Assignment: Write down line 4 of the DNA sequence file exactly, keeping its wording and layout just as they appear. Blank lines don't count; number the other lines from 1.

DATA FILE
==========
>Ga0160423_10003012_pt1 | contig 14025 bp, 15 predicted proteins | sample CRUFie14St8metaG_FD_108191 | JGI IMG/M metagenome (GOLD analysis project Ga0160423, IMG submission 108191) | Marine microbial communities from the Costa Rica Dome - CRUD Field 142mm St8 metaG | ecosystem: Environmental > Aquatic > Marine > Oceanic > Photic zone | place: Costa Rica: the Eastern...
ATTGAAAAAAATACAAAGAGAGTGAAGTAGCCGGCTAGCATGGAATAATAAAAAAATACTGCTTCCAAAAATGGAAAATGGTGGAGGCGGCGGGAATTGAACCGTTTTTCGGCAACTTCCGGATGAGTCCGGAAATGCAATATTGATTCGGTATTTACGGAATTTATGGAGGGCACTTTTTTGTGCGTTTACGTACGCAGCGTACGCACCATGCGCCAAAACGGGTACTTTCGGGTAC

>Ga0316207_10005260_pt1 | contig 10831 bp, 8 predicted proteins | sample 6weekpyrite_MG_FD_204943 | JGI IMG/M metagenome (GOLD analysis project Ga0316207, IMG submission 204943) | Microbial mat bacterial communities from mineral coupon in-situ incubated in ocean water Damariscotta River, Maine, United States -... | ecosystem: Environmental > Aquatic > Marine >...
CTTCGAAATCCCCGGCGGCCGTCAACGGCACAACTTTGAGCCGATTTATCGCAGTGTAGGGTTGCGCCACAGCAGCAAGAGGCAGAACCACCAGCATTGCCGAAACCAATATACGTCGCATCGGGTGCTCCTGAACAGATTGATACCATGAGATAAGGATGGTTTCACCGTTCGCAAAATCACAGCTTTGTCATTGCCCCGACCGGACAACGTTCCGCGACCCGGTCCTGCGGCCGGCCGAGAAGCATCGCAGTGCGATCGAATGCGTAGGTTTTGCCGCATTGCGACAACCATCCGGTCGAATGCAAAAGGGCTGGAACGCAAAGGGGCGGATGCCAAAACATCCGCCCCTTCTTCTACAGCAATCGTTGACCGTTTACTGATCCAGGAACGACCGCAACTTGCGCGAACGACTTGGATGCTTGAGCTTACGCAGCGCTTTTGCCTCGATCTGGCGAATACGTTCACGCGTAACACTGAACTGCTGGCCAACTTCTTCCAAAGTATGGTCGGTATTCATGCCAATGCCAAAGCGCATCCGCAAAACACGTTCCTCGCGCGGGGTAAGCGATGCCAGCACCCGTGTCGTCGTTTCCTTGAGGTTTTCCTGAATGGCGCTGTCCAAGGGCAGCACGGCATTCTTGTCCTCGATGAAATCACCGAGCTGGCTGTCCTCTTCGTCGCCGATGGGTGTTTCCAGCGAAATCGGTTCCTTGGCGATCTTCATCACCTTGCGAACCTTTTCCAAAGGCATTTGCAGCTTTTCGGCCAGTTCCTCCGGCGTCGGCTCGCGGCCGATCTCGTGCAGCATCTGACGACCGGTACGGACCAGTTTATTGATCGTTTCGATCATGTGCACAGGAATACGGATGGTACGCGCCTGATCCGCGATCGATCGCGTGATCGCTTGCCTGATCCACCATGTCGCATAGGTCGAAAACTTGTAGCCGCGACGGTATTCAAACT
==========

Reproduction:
CTTCGAAATCCCCGGCGGCCGTCAACGGCACAACTTTGAGCCGATTTATCGCAGTGTAGGGTTGCGCCACAGCAGCAAGAGGCAGAACCACCAGCATTGCCGAAACCAATATACGTCGCATCGGGTGCTCCTGAACAGATTGATACCATGAGATAAGGATGGTTTCACCGTTCGCAAAATCACAGCTTTGTCATTGCCCCGACCGGACAACGTTCCGCGACCCGGTCCTGCGGCCGGCCGAGAAGCATCGCAGTGCGATCGAATGCGTAGGTTTTGCCGCATTGCGACAACCATCCGGTCGAATGCAAAAGGGCTGGAACGCAAAGGGGCGGATGCCAAAACATCCGCCCCTTCTTCTACAGCAATCGTTGACCGTTTACTGATCCAGGAACGACCGCAACTTGCGCGAACGACTTGGATGCTTGAGCTTACGCAGCGCTTTTGCCTCGATCTGGCGAATACGTTCACGCGTAACACTGAACTGCTGGCCAACTTCTTCCAAAGTATGGTCGGTATTCATGCCAATGCCAAAGCGCATCCGCAAAACACGTTCCTCGCGCGGGGTAAGCGATGCCAGCACCCGTGTCGTCGTTTCCTTGAGGTTTTCCTGAATGGCGCTGTCCAAGGGCAGCACGGCATTCTTGTCCTCGATGAAATCACCGAGCTGGCTGTCCTCTTCGTCGCCGATGGGTGTTTCCAGCGAAATCGGTTCCTTGGCGATCTTCATCACCTTGCGAACCTTTTCCAAAGGCATTTGCAGCTTTTCGGCCAGTTCCTCCGGCGTCGGCTCGCGGCCGATCTCGTGCAGCATCTGACGACCGGTACGGACCAGTTTATTGATCGTTTCGATCATGTGCACAGGAATACGGATGGTACGCGCCTGATCCGCGATCGATCGCGTGATCGCTTGCCTGATCCACCATGTCGCATAGGTCGAAAACTTGTAGCCGCGACGGTATTCAAACT